The most heavily regulated of these labeling choices is certified organic. Organic operations must demonstrate that they are protecting natural resources, conserving biodiversity and using only approved substances. USDA regulations require that animals raised organically are given living conditions that accommodate their natural behaviors, are fed 100% organic feed and given the ability to forage, and are not administered any antibiotics or hormones (3). 

Some claims that have no definition by the USDA and tend to be misleading, include animal friendly, natural and naturally raised.

The Effect on Your Meal

You may wonder how these hens’ living conditions affect your meal. An interesting study in 2013 showed that increased stress levels in chickens can change their protein expression. It demonstrated that stressful experiences can induce metabolic adjustments in hens, providing encouraging support for healthy processing practices.

We strongly encourage you to always choose organic meats. The prevalence of antibiotic resistance in society has been driven by overuse of antibiotics in conventional animal production (4). By choosing organic meats, you can avoid the antibiotics and hormones that are administered in conventional meat production. 


When choosing healthy meats, chicken is an excellent choice. It is a lean meat with a high protein content, providing all the essential amino acids (5). A skinless chicken breast is your best bet, as it is lowest in saturated fat and the best cut for lean protein. Skipping the skin allows you to cut the fat content in half.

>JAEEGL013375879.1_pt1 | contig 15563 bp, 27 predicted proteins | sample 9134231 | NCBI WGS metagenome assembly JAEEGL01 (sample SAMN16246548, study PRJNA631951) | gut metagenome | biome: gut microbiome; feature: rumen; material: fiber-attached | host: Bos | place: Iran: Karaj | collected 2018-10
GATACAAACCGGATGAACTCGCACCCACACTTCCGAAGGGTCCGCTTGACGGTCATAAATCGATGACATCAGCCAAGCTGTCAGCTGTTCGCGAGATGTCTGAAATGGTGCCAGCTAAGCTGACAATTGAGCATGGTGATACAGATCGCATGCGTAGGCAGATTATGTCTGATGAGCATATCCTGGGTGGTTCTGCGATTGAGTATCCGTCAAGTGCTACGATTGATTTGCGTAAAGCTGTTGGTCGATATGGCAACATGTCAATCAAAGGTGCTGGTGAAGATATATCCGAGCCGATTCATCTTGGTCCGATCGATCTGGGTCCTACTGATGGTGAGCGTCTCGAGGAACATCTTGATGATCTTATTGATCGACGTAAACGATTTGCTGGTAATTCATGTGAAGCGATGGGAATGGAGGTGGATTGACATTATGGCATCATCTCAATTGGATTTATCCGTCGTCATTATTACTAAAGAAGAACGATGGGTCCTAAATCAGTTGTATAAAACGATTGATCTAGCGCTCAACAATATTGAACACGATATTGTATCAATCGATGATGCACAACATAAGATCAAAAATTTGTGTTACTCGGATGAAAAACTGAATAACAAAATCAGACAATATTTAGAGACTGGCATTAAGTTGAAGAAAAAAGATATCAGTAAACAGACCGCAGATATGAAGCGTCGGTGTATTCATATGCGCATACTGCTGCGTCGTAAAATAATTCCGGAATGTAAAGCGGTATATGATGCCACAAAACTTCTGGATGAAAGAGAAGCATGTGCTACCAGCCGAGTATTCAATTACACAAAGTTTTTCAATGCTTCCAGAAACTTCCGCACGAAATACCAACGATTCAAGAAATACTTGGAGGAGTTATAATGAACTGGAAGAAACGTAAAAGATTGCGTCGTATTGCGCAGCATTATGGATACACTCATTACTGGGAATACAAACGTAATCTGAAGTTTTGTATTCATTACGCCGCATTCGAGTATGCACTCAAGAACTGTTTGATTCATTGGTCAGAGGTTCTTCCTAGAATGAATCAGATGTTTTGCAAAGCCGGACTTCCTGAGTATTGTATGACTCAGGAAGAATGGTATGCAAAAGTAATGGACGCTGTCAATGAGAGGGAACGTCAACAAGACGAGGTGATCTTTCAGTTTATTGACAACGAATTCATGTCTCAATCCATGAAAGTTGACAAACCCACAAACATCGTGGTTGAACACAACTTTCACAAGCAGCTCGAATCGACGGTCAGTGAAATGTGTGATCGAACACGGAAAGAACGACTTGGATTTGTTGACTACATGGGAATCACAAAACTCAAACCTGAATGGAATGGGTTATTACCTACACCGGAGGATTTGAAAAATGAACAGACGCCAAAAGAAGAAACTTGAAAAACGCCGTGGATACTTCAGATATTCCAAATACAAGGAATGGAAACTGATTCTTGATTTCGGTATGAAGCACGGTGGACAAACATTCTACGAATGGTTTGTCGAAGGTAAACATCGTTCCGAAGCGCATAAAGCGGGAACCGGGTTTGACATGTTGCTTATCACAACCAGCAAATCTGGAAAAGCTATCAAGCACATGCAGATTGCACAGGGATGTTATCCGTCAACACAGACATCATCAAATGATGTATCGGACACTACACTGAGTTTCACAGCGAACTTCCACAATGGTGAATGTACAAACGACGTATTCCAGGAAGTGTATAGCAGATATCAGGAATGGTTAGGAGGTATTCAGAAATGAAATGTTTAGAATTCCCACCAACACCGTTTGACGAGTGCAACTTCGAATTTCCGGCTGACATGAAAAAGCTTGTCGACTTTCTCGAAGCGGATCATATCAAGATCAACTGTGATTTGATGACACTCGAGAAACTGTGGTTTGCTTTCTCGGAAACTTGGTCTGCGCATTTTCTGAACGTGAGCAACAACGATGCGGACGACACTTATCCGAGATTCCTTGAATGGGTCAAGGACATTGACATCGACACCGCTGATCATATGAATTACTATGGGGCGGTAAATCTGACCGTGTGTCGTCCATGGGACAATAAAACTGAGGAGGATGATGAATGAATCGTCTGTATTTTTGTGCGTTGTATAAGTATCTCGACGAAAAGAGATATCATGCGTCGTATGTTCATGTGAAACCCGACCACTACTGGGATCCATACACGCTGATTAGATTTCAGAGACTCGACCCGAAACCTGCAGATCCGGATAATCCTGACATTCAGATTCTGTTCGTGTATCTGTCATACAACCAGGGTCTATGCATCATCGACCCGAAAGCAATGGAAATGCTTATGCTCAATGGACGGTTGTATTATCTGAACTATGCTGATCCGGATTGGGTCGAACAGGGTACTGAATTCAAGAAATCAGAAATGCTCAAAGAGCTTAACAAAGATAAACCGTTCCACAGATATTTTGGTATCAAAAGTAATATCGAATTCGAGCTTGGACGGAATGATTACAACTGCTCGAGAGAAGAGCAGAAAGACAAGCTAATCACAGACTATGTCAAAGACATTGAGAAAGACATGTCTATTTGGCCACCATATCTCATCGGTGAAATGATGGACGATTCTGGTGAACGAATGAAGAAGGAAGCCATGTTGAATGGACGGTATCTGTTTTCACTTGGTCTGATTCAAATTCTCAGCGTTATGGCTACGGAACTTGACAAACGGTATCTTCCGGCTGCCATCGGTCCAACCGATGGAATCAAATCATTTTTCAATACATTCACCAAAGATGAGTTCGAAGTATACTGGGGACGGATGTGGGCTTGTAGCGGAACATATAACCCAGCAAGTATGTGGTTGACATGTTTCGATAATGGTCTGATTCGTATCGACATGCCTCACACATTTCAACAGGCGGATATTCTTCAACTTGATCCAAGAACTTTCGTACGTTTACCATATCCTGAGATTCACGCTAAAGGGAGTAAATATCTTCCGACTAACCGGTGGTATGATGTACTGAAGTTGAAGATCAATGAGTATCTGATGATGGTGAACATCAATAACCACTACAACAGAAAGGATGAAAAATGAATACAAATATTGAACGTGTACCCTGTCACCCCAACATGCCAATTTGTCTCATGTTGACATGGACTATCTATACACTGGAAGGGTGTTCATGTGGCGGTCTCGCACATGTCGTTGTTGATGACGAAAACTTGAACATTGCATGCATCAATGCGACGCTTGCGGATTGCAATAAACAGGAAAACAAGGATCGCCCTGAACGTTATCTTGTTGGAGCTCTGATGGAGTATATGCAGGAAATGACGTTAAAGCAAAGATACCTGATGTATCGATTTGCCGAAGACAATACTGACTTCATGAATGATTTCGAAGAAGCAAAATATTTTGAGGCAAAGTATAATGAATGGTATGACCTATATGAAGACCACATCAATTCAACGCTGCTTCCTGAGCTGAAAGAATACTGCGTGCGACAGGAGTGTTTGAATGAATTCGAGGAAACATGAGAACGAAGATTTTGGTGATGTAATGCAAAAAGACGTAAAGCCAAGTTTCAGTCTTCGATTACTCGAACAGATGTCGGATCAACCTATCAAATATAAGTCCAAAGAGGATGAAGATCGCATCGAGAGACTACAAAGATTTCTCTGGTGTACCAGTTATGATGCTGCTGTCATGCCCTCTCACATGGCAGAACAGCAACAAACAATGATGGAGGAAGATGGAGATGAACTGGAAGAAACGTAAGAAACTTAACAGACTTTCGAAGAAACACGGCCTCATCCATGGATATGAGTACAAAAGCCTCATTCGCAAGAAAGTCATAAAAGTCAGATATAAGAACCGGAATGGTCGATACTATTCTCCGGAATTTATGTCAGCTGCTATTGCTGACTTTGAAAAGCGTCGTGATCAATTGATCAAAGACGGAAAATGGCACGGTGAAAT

Chicken is also a great source of vitamins and micronutrients, including iron, zinc and selenium. Iron is essential to healthy oxygen transport and DNA synthesis (6). Zinc is important for digestive health, immunity and reproductive systems (7). Selenium has important antioxidants and anti-inflammatory effects, especially as they relate to thyroid health (8).

Personalize It

If you’re shooting for a lower fat diet, you can skip the ghee and instead toss your chicken only hot sauce. If you’re on a plant-based diet, this is wonderful with jackfruit or crumbled tofu. As for flavor, our recipe is made with The Healthy Hot Sauce, which is free of additives and loaded with anti-inflammatory ingredients like ginger, turmeric and Ceylon cinnamon. If you’re not a fan of heat, try their mild blend in this recipe.

Recipe compatibility with your diet type

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1–2 times per week
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Never, or 2–4 times per month
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This recipe has been custom designed for Mosaic, Urban Grazer and West Angeleno diet types, learn more.

Danielle Moore

Danielle Moore is a professional recipe developer, Nutrition expert, food photographer and lover of veggies. Read her full bio here.